>> "The King's Gambit," this week on "Firing Line."
A Soviet-schooled chess prodigy who became the king of the game.
>> Kasparov wins.
>> Garry Kasparov was the world's number-1 player for two decades, but lost to a supercomputer named Deep Blue.
He's a pro-democracy advocate... >> This regime is criminal.
It's a police state.
They arrest people everywhere.
>> ...calling out Vladimir Putin and authoritarians around the world.
>> I am a looming target for Putin's regime.
>> Now living in the United States, as Russia flexes its military muscle, what does Garry Kasparov say now?
>> "Firing Line with Margaret Hoover" is made possible in part by... and by... Corporate funding is provided by... >> Garry Kasparov, welcome to "Firing Line."
>> Thank you for inviting me.
>> You are joining us from New York City, where you live now and have essentially been living in exile from Russia since 2013.
You were briefly jailed in Moscow in 2007.
And in a recent interview, you responded to a question about whether you would return to Russia by saying, "What is the point of becoming a martyr?"
and that you could do more against Putin from outside Russia.
What would happen to you if you returned to Russia?
>> Looking at what happened to Alexei Navalny recently or to late Boris Nemtsov, one of the great leaders, who was shot in 2015 in the center of Moscow.
There's so many of my friends and colleagues who marched with me in our peaceful rallies.
Almost all of them are either in exile, in jail, or worse.
Putin's Russia -- it's a full-blown dictatorship that doesn't allow any dissent within its borders.
And I believe that staying alive, staying free abroad, I could do much more by revealing the truth about Putin's regime and also helping to unify the Russian opposition.
>> Russian dissident Alexei Navalny did return, as you mentioned.
>> It was a heroic move.
He was poisoned.
They tried to kill him.
He survived after several weeks in a coma.
And then he decided to come back, and now he's in jail.
And I have bad news.
I don't believe that he will see daylight outside a prison cell as long as Putin stays in power.
>> His treatment by Putin and the Russian government has triggered massive protests across the country, but also, on the other side, has inspired a brutal crackdown from Russian authorities.
Now, we have seen new images of Navalny since he has broken his hunger strike.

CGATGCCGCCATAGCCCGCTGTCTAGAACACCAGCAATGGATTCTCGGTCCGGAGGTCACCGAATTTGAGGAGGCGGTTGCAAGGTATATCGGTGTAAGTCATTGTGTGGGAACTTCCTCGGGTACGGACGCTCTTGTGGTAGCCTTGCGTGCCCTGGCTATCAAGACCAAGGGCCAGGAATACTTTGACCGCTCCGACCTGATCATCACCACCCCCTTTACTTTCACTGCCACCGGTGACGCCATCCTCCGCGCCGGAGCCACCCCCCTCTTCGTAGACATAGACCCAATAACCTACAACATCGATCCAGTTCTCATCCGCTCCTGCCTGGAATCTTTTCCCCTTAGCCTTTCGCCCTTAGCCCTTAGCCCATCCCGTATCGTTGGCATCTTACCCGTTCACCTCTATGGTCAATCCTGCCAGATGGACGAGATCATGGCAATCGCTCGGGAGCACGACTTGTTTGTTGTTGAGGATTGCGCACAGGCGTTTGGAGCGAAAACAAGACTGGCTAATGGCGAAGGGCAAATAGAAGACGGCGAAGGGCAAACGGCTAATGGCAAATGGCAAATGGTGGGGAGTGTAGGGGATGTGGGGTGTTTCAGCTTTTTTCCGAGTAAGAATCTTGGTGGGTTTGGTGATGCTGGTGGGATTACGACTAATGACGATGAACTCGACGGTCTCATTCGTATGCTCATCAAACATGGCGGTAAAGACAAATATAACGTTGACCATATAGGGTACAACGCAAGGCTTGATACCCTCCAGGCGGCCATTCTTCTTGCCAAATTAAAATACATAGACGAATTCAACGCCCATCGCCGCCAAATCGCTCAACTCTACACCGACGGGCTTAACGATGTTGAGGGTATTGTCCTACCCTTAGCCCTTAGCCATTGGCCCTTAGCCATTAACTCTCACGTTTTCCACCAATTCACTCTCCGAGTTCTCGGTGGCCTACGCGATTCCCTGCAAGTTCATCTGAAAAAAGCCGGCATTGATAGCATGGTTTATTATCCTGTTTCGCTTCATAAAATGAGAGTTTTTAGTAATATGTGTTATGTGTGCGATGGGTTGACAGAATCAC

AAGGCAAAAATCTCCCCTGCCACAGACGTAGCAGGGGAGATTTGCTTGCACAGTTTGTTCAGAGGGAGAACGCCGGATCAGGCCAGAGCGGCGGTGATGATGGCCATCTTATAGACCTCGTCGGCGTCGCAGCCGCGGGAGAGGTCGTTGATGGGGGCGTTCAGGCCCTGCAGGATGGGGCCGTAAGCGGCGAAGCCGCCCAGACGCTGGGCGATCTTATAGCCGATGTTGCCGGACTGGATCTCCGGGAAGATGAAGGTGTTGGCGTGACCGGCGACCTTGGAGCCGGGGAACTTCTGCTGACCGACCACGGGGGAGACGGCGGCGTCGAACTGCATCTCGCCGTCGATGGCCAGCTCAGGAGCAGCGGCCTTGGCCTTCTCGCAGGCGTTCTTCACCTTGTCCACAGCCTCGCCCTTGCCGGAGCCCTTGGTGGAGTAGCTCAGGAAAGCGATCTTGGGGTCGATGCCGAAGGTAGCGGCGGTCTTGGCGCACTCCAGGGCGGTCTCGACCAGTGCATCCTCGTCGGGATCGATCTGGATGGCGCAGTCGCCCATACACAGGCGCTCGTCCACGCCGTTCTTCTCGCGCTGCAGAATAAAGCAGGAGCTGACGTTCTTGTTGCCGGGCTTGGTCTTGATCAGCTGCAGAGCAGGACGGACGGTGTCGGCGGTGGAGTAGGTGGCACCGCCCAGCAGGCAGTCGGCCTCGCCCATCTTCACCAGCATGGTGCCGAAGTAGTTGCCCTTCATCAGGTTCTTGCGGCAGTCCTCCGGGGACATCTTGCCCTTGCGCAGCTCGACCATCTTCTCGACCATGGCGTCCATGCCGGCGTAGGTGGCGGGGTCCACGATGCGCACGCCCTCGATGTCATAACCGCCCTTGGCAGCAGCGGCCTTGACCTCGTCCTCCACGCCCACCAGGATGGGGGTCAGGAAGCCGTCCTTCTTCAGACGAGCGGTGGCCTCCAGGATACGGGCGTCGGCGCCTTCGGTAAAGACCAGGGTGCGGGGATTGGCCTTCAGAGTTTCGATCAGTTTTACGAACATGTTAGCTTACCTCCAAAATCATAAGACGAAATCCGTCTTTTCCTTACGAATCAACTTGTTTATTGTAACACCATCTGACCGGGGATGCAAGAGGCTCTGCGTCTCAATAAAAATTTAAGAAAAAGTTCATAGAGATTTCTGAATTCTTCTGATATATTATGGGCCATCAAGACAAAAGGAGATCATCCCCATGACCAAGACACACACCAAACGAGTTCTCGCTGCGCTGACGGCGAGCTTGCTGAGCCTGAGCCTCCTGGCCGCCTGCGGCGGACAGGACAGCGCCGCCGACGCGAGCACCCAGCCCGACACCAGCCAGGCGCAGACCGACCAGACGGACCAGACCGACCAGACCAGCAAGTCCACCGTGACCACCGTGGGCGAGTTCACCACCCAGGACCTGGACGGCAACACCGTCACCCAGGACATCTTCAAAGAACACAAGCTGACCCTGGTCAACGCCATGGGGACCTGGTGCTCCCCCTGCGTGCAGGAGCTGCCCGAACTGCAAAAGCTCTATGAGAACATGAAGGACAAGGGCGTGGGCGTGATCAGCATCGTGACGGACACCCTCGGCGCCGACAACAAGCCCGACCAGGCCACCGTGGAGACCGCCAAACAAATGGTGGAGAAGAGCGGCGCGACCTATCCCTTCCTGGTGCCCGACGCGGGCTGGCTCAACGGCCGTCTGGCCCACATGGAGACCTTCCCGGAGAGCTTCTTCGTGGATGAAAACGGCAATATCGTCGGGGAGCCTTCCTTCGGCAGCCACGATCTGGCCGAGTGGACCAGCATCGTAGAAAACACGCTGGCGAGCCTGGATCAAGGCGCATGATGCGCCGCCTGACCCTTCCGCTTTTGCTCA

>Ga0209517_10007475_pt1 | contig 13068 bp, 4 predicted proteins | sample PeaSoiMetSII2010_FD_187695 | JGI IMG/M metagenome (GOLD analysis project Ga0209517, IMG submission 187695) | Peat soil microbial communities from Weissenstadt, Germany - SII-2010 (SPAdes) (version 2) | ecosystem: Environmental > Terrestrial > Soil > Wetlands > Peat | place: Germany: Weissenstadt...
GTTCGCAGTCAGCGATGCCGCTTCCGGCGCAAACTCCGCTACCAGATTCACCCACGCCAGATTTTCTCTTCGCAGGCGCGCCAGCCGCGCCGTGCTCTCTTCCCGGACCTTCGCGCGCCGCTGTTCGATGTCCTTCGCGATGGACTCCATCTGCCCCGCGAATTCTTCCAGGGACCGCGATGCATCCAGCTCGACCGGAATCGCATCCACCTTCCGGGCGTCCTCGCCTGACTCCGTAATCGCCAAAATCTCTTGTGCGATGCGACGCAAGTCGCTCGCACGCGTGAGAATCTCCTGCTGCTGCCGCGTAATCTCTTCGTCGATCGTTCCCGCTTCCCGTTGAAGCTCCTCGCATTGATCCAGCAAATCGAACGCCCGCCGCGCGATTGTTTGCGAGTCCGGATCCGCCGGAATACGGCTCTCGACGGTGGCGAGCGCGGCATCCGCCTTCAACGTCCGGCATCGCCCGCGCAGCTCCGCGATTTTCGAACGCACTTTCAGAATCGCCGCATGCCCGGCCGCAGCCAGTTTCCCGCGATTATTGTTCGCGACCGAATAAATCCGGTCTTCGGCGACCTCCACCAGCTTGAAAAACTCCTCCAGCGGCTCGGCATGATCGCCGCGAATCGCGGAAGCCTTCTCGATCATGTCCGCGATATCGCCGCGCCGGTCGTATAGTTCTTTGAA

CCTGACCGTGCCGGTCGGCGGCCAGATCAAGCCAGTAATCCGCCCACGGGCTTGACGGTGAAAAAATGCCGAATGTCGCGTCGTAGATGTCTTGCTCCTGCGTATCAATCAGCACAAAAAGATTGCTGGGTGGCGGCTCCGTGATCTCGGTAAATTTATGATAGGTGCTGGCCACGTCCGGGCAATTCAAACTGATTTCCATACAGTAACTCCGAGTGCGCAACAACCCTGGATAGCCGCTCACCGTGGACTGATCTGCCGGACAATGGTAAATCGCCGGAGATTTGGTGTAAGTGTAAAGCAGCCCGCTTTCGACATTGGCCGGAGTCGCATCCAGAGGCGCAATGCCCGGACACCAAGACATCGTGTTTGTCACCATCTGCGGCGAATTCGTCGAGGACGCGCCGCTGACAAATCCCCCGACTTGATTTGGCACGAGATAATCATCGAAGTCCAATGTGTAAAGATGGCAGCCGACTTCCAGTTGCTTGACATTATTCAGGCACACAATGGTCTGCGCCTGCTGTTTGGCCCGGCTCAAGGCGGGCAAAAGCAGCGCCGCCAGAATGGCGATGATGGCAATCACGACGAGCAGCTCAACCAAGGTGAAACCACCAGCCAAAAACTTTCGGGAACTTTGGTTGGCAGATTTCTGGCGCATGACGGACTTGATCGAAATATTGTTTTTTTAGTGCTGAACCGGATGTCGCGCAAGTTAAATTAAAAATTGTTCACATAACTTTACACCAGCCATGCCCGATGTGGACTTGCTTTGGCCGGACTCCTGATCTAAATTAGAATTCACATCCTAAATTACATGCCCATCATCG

And you wrote that there is a real possibility that he could perish in prison.
What happens if he does die in prison?
>> I have more bad news.
Nothing will happen.
And that's tragic.
Nothing will happen because the free world still treats Putin as a legitimate leader.
Yes, there will be some kind of, you know, protests, a bunch of empty words from Washington, London, all the capitals, but then, business as usual.
So, Putin just has been testing how resolute the free world was in response of Navalny's treatment, and he found out that it was -- there was nothing to fear.
>> What should President Biden do about Navalny?
>> He had a very encouraging start, you know, by calling Putin a killer, you know, just -- And that was well-received by all of us because that's who Putin is.
And then I don't know why, you know, he offered Putin the meeting.
For Putin, that's all he needs.
It's not about the content of the conversation.
It's about the fact that the President of the United States, the leader of the most powerful democracy in the world, is offering Putin a summit.
That's how dictators reinstate their legitimacy and project the image of invincibility.
>> Federal authorities are monitoring a cyberattack that has crippled the Colonial Pipeline, which runs from Texas to New Jersey and transports 45% of East Coast fuel supply.
The FBI says DarkSide ransomware thought to have come from Eastern Europe, possibly Russia, is responsible.
Now, President Biden has said there is no evidence, so far, that the Russian government is involved, and the Russian government, of course, denies direct involvement.
What do you think, Garry Kasparov?
>> Of course Russian government will deny it.
This is the way every dictatorship works.
This is the way KGB dictatorship works.
Attacking America, whether it's American democracy, whether it's American infrastructure, whether it's American interests worldwide, cannot happen without the direct instructions from the very top.
>> The Biden administration has come in and has rolled out new sanctions in response to Russians' election interference, to cyberattacks, like the SolarWinds breach, and also for the Russian annexation of Crimea.